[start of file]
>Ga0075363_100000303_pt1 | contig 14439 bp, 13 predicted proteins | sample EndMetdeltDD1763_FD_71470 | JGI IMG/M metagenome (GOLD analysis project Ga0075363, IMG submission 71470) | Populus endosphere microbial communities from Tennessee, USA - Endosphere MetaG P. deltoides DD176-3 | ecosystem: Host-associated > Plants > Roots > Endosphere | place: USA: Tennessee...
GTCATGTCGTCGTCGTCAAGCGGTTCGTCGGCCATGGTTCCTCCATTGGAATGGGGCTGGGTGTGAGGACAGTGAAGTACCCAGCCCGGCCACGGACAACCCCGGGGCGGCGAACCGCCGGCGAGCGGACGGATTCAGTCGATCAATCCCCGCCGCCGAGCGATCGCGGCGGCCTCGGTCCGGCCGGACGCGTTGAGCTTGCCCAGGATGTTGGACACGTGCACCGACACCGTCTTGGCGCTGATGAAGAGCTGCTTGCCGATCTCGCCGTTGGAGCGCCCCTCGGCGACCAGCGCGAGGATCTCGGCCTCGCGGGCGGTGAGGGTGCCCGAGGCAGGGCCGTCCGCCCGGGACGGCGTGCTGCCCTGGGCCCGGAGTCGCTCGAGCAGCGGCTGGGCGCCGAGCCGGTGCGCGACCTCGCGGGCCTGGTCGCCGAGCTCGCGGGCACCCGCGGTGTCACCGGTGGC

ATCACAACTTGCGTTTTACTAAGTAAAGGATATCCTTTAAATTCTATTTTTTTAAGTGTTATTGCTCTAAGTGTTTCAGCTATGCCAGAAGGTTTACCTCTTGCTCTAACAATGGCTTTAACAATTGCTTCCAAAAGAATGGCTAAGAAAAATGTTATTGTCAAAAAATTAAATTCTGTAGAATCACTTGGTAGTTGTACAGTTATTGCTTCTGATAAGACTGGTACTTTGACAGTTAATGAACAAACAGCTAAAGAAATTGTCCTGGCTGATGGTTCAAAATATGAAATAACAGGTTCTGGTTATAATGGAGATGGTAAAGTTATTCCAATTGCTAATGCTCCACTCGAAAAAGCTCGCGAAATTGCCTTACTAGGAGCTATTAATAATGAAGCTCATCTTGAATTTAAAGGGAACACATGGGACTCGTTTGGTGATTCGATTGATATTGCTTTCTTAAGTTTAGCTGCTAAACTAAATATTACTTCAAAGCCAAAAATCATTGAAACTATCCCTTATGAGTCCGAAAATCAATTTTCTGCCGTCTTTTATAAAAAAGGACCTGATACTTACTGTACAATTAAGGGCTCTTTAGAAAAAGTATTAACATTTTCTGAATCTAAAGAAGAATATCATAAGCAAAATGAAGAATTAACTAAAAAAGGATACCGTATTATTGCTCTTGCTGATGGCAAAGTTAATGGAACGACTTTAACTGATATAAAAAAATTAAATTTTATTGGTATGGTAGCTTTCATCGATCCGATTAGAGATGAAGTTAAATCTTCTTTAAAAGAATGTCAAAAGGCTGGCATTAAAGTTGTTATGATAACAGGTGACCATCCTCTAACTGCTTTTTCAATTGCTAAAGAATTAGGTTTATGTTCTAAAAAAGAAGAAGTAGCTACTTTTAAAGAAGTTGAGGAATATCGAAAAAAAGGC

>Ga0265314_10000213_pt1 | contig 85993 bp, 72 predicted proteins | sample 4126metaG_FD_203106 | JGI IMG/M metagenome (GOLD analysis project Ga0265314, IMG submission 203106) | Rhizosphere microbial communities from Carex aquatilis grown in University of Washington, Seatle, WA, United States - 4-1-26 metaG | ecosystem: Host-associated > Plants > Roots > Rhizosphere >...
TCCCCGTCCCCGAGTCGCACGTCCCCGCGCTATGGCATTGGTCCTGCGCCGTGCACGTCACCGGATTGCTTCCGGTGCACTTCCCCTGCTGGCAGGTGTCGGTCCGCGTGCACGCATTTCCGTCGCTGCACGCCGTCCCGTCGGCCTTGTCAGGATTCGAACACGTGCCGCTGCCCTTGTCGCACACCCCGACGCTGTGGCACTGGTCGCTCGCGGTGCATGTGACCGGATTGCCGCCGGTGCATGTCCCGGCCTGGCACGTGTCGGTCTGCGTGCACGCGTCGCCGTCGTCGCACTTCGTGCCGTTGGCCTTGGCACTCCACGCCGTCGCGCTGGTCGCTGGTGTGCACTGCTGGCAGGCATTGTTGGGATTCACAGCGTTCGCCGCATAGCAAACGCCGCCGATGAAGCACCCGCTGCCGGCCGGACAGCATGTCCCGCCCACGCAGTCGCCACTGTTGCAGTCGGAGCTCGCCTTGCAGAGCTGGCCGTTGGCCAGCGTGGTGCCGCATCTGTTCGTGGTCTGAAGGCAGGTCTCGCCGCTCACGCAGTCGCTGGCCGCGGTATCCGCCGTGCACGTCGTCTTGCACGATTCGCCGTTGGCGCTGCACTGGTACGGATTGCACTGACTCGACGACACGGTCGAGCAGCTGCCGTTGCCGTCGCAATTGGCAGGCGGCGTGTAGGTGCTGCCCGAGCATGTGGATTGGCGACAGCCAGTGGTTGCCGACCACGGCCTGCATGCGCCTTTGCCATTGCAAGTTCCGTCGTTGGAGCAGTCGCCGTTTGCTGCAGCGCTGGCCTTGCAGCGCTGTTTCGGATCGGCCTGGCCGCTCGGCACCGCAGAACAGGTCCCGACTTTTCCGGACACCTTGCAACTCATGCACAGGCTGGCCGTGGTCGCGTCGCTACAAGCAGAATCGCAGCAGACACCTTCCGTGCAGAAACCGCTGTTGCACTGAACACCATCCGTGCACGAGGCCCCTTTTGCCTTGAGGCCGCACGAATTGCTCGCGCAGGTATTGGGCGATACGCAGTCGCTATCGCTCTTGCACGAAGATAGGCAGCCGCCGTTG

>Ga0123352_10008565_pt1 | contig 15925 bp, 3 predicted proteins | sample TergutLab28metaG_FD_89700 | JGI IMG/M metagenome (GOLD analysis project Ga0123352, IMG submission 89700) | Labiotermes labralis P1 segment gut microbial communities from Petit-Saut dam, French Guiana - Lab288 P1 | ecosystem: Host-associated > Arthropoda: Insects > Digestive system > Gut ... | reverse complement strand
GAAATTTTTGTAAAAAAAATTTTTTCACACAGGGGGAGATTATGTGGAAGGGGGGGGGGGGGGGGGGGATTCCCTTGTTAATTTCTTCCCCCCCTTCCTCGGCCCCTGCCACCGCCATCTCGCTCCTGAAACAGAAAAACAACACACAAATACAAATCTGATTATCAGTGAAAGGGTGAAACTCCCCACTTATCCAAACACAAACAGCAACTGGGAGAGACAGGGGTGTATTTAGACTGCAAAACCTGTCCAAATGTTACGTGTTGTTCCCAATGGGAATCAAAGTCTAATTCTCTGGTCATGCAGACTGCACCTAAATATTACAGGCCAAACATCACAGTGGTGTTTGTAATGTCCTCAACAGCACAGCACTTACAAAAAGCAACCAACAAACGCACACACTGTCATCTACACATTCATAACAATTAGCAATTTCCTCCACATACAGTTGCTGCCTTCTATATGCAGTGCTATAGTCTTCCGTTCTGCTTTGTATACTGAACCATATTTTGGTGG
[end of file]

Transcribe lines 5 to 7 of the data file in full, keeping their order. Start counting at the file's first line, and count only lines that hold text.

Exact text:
TCCCCGTCCCCGAGTCGCACGTCCCCGCGCTATGGCATTGGTCCTGCGCCGTGCACGTCACCGGATTGCTTCCGGTGCACTTCCCCTGCTGGCAGGTGTCGGTCCGCGTGCACGCATTTCCGTCGCTGCACGCCGTCCCGTCGGCCTTGTCAGGATTCGAACACGTGCCGCTGCCCTTGTCGCACACCCCGACGCTGTGGCACTGGTCGCTCGCGGTGCATGTGACCGGATTGCCGCCGGTGCATGTCCCGGCCTGGCACGTGTCGGTCTGCGTGCACGCGTCGCCGTCGTCGCACTTCGTGCCGTTGGCCTTGGCACTCCACGCCGTCGCGCTGGTCGCTGGTGTGCACTGCTGGCAGGCATTGTTGGGATTCACAGCGTTCGCCGCATAGCAAACGCCGCCGATGAAGCACCCGCTGCCGGCCGGACAGCATGTCCCGCCCACGCAGTCGCCACTGTTGCAGTCGGAGCTCGCCTTGCAGAGCTGGCCGTTGGCCAGCGTGGTGCCGCATCTGTTCGTGGTCTGAAGGCAGGTCTCGCCGCTCACGCAGTCGCTGGCCGCGGTATCCGCCGTGCACGTCGTCTTGCACGATTCGCCGTTGGCGCTGCACTGGTACGGATTGCACTGACTCGACGACACGGTCGAGCAGCTGCCGTTGCCGTCGCAATTGGCAGGCGGCGTGTAGGTGCTGCCCGAGCATGTGGATTGGCGACAGCCAGTGGTTGCCGACCACGGCCTGCATGCGCCTTTGCCATTGCAAGTTCCGTCGTTGGAGCAGTCGCCGTTTGCTGCAGCGCTGGCCTTGCAGCGCTGTTTCGGATCGGCCTGGCCGCTCGGCACCGCAGAACAGGTCCCGACTTTTCCGGACACCTTGCAACTCATGCACAGGCTGGCCGTGGTCGCGTCGCTACAAGCAGAATCGCAGCAGACACCTTCCGTGCAGAAACCGCTGTTGCACTGAACACCATCCGTGCACGAGGCCCCTTTTGCCTTGAGGCCGCACGAATTGCTCGCGCAGGTATTGGGCGATACGCAGTCGCTATCGCTCTTGCACGAAGATAGGCAGCCGCCGTTG

>Ga0123352_10008565_pt1 | contig 15925 bp, 3 predicted proteins | sample TergutLab28metaG_FD_89700 | JGI IMG/M metagenome (GOLD analysis project Ga0123352, IMG submission 89700) | Labiotermes labralis P1 segment gut microbial communities from Petit-Saut dam, French Guiana - Lab288 P1 | ecosystem: Host-associated > Arthropoda: Insects > Digestive system > Gut ... | reverse complement strand
GAAATTTTTGTAAAAAAAATTTTTTCACACAGGGGGAGATTATGTGGAAGGGGGGGGGGGGGGGGGGGATTCCCTTGTTAATTTCTTCCCCCCCTTCCTCGGCCCCTGCCACCGCCATCTCGCTCCTGAAACAGAAAAACAACACACAAATACAAATCTGATTATCAGTGAAAGGGTGAAACTCCCCACTTATCCAAACACAAACAGCAACTGGGAGAGACAGGGGTGTATTTAGACTGCAAAACCTGTCCAAATGTTACGTGTTGTTCCCAATGGGAATCAAAGTCTAATTCTCTGGTCATGCAGACTGCACCTAAATATTACAGGCCAAACATCACAGTGGTGTTTGTAATGTCCTCAACAGCACAGCACTTACAAAAAGCAACCAACAAACGCACACACTGTCATCTACACATTCATAACAATTAGCAATTTCCTCCACATACAGTTGCTGCCTTCTATATGCAGTGCTATAGTCTTCCGTTCTGCTTTGTATACTGAACCATATTTTGGTGG